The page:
In the June 28 edition of Nature, researchers warn of the unforeseen effects of geo-engineering to relieve the lack of oxygen in bottom waters. “Such radical remediation measures promise impressive improvements in water quality on short time scales. They are popular and politically attractive, but they are also potentially dangerous,” says Daniel Conley a researcher at Lund University.
Yet geo-engineering schemes are moving forwards. The Swedish Agency for Marine and Water Management has announced a plan to build a demonstration wind-turbine-driven pump in the southern Baltic. This is a significant change in current policy to reduce nutrients to the Baltic Sea.
“We are on the pathway to a healthier marine ecosystem. We have scientific knowledge, an active monitoring and assessment program, political organizations in place such as HELCOM, and the countries have agreed upon targets to reduce nutrients in the Baltic Sea Action Plan. We need to let that process work,” says Daniel Conley.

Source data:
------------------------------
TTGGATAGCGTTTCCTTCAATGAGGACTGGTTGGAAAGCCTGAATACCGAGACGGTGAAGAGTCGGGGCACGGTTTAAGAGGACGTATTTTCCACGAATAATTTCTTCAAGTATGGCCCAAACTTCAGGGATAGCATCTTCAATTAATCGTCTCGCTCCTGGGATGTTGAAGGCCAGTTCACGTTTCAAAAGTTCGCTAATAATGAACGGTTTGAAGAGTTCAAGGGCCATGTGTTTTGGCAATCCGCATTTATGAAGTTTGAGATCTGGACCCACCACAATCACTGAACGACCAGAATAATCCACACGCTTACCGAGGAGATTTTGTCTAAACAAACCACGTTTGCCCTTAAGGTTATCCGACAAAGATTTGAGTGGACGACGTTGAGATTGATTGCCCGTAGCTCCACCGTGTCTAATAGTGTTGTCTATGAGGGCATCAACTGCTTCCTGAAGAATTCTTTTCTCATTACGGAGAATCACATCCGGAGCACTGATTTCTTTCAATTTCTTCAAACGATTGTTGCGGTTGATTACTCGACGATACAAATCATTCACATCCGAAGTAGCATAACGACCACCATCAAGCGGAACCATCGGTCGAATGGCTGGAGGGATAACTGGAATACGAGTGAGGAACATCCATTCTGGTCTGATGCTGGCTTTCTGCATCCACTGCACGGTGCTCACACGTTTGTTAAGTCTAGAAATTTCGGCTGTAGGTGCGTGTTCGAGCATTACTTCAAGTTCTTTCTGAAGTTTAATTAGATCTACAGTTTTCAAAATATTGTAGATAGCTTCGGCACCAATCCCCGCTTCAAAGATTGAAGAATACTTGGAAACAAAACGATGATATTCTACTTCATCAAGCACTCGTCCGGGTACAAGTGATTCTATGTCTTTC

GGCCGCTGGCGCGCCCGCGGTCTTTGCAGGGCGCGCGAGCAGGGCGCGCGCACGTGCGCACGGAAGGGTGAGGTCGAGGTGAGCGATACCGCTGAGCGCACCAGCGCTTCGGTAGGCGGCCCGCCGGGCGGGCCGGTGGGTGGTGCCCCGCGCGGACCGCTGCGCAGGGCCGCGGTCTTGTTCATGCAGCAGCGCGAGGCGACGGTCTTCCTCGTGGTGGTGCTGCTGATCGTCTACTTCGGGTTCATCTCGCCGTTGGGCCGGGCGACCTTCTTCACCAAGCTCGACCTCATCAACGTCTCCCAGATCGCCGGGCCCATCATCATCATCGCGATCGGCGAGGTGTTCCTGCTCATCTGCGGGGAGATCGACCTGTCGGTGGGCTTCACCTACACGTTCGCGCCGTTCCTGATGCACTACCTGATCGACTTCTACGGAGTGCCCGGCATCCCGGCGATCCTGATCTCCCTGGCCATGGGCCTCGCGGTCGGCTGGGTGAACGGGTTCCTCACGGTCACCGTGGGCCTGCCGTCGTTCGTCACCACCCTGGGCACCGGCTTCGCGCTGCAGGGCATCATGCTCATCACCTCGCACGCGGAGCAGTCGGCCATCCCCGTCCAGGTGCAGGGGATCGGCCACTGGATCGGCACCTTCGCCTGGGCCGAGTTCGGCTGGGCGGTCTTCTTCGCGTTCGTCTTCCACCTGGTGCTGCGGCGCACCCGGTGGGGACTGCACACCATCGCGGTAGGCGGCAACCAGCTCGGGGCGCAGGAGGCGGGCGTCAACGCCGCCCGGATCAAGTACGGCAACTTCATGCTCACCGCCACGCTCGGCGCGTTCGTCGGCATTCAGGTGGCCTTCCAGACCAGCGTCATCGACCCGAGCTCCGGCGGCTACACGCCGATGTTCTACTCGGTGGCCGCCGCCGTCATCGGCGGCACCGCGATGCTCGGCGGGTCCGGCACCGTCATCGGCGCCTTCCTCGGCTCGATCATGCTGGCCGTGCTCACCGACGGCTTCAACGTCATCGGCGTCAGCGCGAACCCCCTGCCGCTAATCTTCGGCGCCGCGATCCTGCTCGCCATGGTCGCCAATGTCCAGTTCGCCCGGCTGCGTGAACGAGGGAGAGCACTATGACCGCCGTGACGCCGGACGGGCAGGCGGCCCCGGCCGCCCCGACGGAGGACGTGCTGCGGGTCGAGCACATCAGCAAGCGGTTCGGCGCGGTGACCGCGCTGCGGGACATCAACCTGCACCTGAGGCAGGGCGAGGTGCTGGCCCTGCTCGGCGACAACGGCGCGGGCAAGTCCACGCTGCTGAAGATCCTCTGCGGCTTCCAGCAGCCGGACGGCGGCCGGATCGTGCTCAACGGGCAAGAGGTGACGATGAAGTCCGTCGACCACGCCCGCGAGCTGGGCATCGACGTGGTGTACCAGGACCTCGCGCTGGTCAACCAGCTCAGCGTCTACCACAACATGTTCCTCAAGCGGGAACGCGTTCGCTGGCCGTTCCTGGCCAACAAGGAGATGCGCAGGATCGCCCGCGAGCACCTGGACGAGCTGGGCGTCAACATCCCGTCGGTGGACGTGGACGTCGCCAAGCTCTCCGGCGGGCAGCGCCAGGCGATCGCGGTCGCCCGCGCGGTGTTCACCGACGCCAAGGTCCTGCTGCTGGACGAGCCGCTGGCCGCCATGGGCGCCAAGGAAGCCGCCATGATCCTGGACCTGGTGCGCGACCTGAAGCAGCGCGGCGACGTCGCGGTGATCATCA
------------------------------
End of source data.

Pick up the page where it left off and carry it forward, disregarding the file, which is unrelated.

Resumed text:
“Countries from around the Baltic Sea must immediately implement the national reductions for nutrients that have been agreed upon in the Baltic Sea Action Plan. If actions are postponed further, the situation in the Baltic Sea will continue to worsen,” he added.
Conley’s and Stadmark’s research focuses on how human activities have changed nutrient inputs into the Baltic Sea and the responses of marine ecosystems to changes in human impact and climate.